Corner Growth Acquisition Corp   (COOL)
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Our first product, SkinTE, is registered with the FDA and is now commercially available for treatment of defects of the skin. SkinTE is created from a small piece of the patient’s own tissue, which is extracted, and then manufactured using our proprietary technology platform to expand and regenerate full-thickness, fully functional skin with what we believe to be the critical layers, including epidermis, dermis and hypodermis, and appendages including hair follicles and glands. Each package of SkinTE is patient-specific and designed for a single application. We believe SkinTE offers a compelling alternative to current standards of care for skin regeneration.

PolarityTE designed SkinTE for use by physicians and other healthcare professionals in the treatment of patients who have suffered from an event, disease, or process, or who have an acquired defect that has resulted in the functional loss or absence of the skin. Specifically, SkinTE is designed for the treatment of chronic wounds such as diabetic foot ulcers, acute wounds such as traumatic injuries, chronic burn wounds or scars, acute burn wounds, scars of the integument, and defects from medical or surgical resection or reconstruction events which require skin coverage.

SkinTE was registered as a 361 HCT/P with the FDA pursuant to Section 361 of the Public Health Service Act and 21 CFR 1271. An HCT/P is defined as articles containing or consisting of human cells or tissues that are intended for implantation, transplantation, infusion, or transfer into a human recipient. Products that qualify as 361 HCT/Ps are not subject to the FDA’s pre-market clearance or approval requirements, but rather can be immediately listed for commercial use with the FDA and are then subject to post-market regulatory requirements such as compliance with current good tissue practices (cGTP), adverse event and deviation reporting, and post-market inspections by the FDA. For more information on the 361 HCT/P regulatory pathway, please see “Government Regulation” and “Risk Factors – Risks Related to Registration and/or Regulatory Approval of Our Product Candidates and Other Government Regulations.”

Limitations of Current Wound Treatments

Current clinical standards and practice adhere to the concept that tissue should be replaced with like, or homologous, tissue. For example, skin should be replaced with skin whenever possible in settings where patients have suffered the loss of such tissue. Understanding this, medical professionals are left with a decision to attempt to temporize a wound bed with cadaveric skin (allograft), utilize the patient’s own skin (autograft), or apply a variety of skin substitutes in order to provide a skin-like barrier while the margin of the wound heals through secondary intention and contraction. Presently, harvest and placement of autologous full-thickness skin results in the best outcome within wound beds because it most closely resembles the full-thickness skin that was lost. Full-thickness harvest of skin, however, also inherently results in a full-thickness skin defect at the donor site, which requires primary closure (skin edge approximation and suturing) so as not to leave a gaping wound behind. There is a limit on how much autologous full-thickness donor skin can be harvested without leaving behind a non-closable wound. As a result, medical professionals can only harvest small, elliptically-shaped pieces of such skin from areas of redundancy, which are referred to as full-thickness skin grafts, or FTSGs.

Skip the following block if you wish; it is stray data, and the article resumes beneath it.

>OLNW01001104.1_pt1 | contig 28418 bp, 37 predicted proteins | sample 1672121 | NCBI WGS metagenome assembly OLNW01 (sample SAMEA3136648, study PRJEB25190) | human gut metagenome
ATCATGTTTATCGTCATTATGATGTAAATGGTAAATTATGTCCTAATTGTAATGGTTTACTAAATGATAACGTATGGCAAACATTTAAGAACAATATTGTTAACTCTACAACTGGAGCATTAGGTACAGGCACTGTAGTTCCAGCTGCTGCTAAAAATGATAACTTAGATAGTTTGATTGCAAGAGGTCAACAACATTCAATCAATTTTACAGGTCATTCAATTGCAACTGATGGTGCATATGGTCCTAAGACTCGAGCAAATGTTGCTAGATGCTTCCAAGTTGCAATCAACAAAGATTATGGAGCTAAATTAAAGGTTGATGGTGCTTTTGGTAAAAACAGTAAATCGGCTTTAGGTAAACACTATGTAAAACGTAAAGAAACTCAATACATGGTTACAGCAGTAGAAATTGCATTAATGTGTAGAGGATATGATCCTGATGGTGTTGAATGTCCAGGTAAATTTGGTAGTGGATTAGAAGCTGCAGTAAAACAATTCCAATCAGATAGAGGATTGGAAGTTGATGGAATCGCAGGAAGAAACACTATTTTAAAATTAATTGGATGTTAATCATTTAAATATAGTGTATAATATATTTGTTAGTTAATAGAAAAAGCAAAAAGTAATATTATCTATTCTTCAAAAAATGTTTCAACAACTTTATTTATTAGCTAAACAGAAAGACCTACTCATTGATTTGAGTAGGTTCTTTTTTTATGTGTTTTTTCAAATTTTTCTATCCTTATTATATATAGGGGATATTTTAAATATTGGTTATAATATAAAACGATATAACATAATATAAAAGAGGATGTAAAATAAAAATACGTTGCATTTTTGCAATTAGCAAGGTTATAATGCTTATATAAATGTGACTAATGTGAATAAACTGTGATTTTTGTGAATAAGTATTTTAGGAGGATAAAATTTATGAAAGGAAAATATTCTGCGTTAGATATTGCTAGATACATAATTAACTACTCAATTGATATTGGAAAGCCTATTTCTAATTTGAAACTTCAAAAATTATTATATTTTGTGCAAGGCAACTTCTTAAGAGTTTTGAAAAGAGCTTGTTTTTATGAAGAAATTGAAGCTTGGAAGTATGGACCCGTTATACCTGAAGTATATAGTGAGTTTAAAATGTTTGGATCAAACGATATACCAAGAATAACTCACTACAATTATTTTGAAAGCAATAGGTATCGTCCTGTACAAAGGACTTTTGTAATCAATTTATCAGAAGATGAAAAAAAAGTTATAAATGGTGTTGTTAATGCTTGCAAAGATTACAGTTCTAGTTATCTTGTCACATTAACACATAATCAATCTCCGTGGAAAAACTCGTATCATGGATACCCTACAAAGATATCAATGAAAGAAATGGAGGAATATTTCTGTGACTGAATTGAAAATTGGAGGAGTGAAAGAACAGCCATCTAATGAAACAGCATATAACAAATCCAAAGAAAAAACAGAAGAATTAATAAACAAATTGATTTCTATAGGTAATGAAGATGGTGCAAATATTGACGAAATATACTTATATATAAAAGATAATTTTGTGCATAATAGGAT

Due to these limitations, medical professionals often rely on split-thickness skin grafts, or STSGs, which harvest only the top layer of the patient’s own skin as a means to get more skin for better coverage of voids. Following harvest of the top layer of skin for an STSG—which leaves behind the many necessary structures, cellular elements and tissue interfaces from the STSG donor site—patients are often left with an incomplete top layer of skin covering the initial defect (recipient site) and a remaining bottom layer at the donor site. In this setting, both donor and recipient sites contain incomplete skin, which can result in dysfunctional, painful scar tissues that can result in lifelong morbidities.

Because of the limitations of STSGs and FTSGs, medical professionals and companies have continued to investigate skin substitutes and skin alternatives for use in place of a patient’s own skin, such as a cultured form of manipulated autograft, allograft (cadaveric tissues), xenograft (animal tissues) and alloplast or synthetic materials. To our knowledge, no skin substitute has been able to replicate the appearance of native skin, or regenerate full-thickness skin or the cutaneous appendages (hair follicles, sweat glands, sebaceous glands, etc.), which are necessary for the development of full-thickness, functionally polarized, hierarchically organized skin. In its Local Coverage Determination for the Application of Skin Substitutes (L36466), the Centers for Medicare and Medicaid Services, or CMS, acknowledges that “sufficient data is available to establish distinct inferiority [of current skin substitutes] to human skin autografts and preclude their designation as skin equivalence.” The CMS determination also finds that “without the component of the recipient’s own distinct epithelium and cellular skin elements, permanent skin replacement or coverage by the graft cannot be accomplished.”